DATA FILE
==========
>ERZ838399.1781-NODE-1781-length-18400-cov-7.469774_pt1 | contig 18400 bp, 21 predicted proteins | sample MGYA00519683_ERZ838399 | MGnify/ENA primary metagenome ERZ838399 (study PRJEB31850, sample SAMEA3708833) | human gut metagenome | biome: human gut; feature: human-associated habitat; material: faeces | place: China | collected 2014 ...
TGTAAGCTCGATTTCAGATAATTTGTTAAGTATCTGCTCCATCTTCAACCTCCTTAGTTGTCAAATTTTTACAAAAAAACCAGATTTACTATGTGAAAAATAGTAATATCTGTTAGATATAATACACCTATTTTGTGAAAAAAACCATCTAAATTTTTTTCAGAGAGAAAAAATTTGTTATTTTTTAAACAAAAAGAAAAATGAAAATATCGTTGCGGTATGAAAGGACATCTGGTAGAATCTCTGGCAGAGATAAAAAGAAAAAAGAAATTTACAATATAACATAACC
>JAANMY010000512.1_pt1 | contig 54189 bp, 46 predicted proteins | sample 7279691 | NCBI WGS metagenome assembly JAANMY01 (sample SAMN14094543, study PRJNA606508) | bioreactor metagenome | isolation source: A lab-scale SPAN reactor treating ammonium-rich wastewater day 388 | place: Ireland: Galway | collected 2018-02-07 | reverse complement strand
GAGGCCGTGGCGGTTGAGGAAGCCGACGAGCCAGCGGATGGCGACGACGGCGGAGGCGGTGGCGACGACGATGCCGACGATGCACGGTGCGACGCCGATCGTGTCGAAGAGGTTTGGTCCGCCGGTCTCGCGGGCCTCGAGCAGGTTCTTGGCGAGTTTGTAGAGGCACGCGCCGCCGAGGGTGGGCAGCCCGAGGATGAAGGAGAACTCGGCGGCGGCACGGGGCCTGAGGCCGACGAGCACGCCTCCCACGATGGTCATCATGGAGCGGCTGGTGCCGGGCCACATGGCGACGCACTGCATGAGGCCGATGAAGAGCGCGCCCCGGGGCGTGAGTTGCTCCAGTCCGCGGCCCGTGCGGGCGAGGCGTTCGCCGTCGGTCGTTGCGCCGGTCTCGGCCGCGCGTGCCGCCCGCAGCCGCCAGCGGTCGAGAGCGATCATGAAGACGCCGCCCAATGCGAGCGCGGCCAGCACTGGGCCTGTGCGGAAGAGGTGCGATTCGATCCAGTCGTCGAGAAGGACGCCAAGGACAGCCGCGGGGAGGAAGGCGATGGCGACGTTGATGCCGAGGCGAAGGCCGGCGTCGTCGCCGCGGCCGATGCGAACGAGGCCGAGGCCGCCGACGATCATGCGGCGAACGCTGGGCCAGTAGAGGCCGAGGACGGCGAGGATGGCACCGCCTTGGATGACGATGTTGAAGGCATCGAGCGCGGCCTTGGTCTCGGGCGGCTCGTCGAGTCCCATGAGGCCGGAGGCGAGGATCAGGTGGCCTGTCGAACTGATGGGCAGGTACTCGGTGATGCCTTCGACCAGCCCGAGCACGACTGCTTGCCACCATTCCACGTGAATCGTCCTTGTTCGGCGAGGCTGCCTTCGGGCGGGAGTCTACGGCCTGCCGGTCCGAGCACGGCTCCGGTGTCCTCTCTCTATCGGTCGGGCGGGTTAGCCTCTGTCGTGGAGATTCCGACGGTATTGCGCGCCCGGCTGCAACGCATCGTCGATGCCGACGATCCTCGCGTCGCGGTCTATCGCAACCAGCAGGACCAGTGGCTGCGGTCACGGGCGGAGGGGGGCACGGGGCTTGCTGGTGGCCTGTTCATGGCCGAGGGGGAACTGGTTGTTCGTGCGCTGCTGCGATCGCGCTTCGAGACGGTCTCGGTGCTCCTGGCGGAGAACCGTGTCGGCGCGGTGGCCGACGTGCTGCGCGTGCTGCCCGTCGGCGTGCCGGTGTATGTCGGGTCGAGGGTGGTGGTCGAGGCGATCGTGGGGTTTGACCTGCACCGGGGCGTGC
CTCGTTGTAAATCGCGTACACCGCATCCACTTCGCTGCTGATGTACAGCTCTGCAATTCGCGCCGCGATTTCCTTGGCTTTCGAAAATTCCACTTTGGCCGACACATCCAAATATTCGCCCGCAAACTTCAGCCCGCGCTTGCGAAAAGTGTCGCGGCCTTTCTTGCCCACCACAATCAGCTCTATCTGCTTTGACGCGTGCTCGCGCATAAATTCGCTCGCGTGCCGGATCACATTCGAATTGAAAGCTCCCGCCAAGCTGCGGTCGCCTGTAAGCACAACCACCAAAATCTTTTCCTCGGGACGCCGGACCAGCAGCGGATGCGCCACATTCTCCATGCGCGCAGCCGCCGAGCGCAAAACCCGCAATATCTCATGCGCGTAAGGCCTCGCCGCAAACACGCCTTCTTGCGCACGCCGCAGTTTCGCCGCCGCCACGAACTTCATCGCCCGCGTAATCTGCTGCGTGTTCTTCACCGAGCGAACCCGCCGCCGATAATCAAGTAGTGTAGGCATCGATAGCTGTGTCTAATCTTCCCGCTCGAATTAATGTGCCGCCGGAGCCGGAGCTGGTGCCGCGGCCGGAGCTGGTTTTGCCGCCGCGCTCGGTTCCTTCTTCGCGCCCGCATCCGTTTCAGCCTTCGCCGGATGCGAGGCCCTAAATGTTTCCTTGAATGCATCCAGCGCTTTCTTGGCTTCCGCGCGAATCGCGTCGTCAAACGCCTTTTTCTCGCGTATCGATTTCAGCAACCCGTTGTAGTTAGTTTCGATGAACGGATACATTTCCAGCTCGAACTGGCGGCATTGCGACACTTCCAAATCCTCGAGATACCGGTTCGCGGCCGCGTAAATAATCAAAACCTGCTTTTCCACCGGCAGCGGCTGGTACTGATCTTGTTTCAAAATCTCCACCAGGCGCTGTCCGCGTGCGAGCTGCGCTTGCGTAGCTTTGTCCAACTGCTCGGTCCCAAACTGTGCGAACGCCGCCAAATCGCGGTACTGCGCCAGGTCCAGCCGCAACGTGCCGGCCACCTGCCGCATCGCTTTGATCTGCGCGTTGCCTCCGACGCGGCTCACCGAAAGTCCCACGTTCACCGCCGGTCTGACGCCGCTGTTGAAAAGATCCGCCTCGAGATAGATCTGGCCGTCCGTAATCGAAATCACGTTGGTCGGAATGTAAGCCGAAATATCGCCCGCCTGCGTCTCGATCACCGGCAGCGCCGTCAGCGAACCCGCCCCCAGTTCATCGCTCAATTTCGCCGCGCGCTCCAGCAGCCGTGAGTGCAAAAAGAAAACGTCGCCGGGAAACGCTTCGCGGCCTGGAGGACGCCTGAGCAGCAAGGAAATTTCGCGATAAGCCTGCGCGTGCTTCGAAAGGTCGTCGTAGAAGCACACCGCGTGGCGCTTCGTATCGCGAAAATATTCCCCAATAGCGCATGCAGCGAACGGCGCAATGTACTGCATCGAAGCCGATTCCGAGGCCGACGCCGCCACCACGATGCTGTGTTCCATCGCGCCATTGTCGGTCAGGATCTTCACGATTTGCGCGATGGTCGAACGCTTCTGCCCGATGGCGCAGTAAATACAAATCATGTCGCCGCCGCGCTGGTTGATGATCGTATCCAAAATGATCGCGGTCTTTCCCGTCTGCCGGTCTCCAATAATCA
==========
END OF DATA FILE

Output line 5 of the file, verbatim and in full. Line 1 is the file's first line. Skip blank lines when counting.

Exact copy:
CTCGTTGTAAATCGCGTACACCGCATCCACTTCGCTGCTGATGTACAGCTCTGCAATTCGCGCCGCGATTTCCTTGGCTTTCGAAAATTCCACTTTGGCCGACACATCCAAATATTCGCCCGCAAACTTCAGCCCGCGCTTGCGAAAAGTGTCGCGGCCTTTCTTGCCCACCACAATCAGCTCTATCTGCTTTGACGCGTGCTCGCGCATAAATTCGCTCGCGTGCCGGATCACATTCGAATTGAAAGCTCCCGCCAAGCTGCGGTCGCCTGTAAGCACAACCACCAAAATCTTTTCCTCGGGACGCCGGACCAGCAGCGGATGCGCCACATTCTCCATGCGCGCAGCCGCCGAGCGCAAAACCCGCAATATCTCATGCGCGTAAGGCCTCGCCGCAAACACGCCTTCTTGCGCACGCCGCAGTTTCGCCGCCGCCACGAACTTCATCGCCCGCGTAATCTGCTGCGTGTTCTTCACCGAGCGAACCCGCCGCCGATAATCAAGTAGTGTAGGCATCGATAGCTGTGTCTAATCTTCCCGCTCGAATTAATGTGCCGCCGGAGCCGGAGCTGGTGCCGCGGCCGGAGCTGGTTTTGCCGCCGCGCTCGGTTCCTTCTTCGCGCCCGCATCCGTTTCAGCCTTCGCCGGATGCGAGGCCCTAAATGTTTCCTTGAATGCATCCAGCGCTTTCTTGGCTTCCGCGCGAATCGCGTCGTCAAACGCCTTTTTCTCGCGTATCGATTTCAGCAACCCGTTGTAGTTAGTTTCGATGAACGGATACATTTCCAGCTCGAACTGGCGGCATTGCGACACTTCCAAATCCTCGAGATACCGGTTCGCGGCCGCGTAAATAATCAAAACCTGCTTTTCCACCGGCAGCGGCTGGTACTGATCTTGTTTCAAAATCTCCACCAGGCGCTGTCCGCGTGCGAGCTGCGCTTGCGTAGCTTTGTCCAACTGCTCGGTCCCAAACTGTGCGAACGCCGCCAAATCGCGGTACTGCGCCAGGTCCAGCCGCAACGTGCCGGCCACCTGCCGCATCGCTTTGATCTGCGCGTTGCCTCCGACGCGGCTCACCGAAAGTCCCACGTTCACCGCCGGTCTGACGCCGCTGTTGAAAAGATCCGCCTCGAGATAGATCTGGCCGTCCGTAATCGAAATCACGTTGGTCGGAATGTAAGCCGAAATATCGCCCGCCTGCGTCTCGATCACCGGCAGCGCCGTCAGCGAACCCGCCCCCAGTTCATCGCTCAATTTCGCCGCGCGCTCCAGCAGCCGTGAGTGCAAAAAGAAAACGTCGCCGGGAAACGCTTCGCGGCCTGGAGGACGCCTGAGCAGCAAGGAAATTTCGCGATAAGCCTGCGCGTGCTTCGAAAGGTCGTCGTAGAAGCACACCGCGTGGCGCTTCGTATCGCGAAAATATTCCCCAATAGCGCATGCAGCGAACGGCGCAATGTACTGCATCGAAGCCGATTCCGAGGCCGACGCCGCCACCACGATGCTGTGTTCCATCGCGCCATTGTCGGTCAGGATCTTCACGATTTGCGCGATGGTCGAACGCTTCTGCCCGATGGCGCAGTAAATACAAATCATGTCGCCGCCGCGCTGGTTGATGATCGTATCCAAAATGATCGCGGTCTTTCCCGTCTGCCGGTCTCCAATAATCA